The storms of the Transat Jacques Vabre race show these accident-prone boats may just be stronger

When the Transat Jacques Vabre race set off from France I wrote that this might be race that demonstrates whether the latest generation of IMOCA 60s is inherently weaker or stronger – or at least not so calamitously accident-prone.

Now we can see the answer.

In spite of the catastrophic damage to BT, I think by and large they are stronger.

Look at the leading three boats. Safran had keel problems in the Vendée Globe. Groupe Bel was dismasted on day two; Mike Golding in the Southern Ocean. Yet by surviving two successive North Atlantic storms in shape to begin racing full pelt again afterwards they have proven to be properly battle-hardened.

The destruction of BT can’t be excused. Whether the root cause is the design, the engineering or the build, the broken coachroof put the two crew in mortal danger – Seb Josse told me the piece punched through into the cabin stretched from front to back and measured “about 4m by 2m”.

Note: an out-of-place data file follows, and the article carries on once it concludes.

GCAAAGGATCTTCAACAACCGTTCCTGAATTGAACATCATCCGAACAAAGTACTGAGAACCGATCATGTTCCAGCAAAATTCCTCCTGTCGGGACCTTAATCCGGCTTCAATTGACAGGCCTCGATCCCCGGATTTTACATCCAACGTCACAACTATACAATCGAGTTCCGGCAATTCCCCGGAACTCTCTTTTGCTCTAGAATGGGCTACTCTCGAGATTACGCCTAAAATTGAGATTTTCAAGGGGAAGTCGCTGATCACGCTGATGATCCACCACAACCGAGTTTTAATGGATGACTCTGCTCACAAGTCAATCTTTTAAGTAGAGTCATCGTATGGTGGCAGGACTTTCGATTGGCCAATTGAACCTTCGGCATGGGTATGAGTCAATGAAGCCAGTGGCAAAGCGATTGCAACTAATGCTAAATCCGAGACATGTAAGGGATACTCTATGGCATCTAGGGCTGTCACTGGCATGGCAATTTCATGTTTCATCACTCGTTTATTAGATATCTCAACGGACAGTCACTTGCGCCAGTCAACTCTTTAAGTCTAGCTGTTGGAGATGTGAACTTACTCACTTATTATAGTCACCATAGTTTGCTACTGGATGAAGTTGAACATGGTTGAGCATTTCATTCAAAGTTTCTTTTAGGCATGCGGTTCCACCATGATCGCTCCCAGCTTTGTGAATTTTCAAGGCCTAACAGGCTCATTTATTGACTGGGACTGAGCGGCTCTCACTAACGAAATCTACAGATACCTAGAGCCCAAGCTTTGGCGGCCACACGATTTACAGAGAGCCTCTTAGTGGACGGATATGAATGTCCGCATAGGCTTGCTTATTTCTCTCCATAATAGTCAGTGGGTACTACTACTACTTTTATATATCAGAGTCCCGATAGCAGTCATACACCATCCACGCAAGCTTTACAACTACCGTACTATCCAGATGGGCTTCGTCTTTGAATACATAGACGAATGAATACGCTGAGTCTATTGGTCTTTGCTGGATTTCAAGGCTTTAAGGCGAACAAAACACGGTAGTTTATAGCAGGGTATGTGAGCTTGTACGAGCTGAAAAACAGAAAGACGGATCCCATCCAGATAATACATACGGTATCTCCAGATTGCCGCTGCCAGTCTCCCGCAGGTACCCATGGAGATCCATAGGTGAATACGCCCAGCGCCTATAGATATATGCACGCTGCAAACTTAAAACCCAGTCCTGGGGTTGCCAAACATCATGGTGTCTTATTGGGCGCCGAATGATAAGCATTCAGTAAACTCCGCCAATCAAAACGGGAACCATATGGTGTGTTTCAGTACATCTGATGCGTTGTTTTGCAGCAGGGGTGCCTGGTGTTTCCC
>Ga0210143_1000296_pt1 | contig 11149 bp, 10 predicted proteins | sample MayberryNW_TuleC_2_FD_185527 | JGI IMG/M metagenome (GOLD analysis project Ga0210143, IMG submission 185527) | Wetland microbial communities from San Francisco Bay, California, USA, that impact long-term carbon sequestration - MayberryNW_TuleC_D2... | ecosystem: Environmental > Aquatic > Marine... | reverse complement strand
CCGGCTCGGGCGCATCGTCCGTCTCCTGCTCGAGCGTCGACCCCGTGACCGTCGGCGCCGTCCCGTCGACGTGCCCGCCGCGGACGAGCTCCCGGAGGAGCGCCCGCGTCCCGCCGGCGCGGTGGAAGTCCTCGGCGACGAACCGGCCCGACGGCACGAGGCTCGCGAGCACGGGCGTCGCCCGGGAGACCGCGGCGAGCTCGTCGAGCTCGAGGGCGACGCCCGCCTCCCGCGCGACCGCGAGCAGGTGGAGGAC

The boat was left, he said: “like a cabriolet”.

The same yacht suffered three cracks in the coachroof on the same side during the Vendée Globe, albeit smaller fissures, so one assumes something is seriously wrong here.

As a whole, though, the fleet has been a little more durable. Their fitness in very extreme weather to come out racing hard on the other side is an enormous credit to the preparations of the teams and the modifications they have made, and the experience and seamanship accrued by the skippers. All have had much more time on the water in their boats.

That augurs well for the next couple of round the world races. Most of these now tried-and-tested designs will remain competitive as sponsorship opportunities have shrunk and the replacement cycle has slowed down. Hopefully the Vendee Globe attrition rate will fall back to the ‘normal’ 30% or so.

But it’s an incredibly brutal ask of any vessel to undergo such a bashing and it raises the question of why the race organisers did not add a waypoint to ensure that the optimum routeing would never lure skippers into this area in November.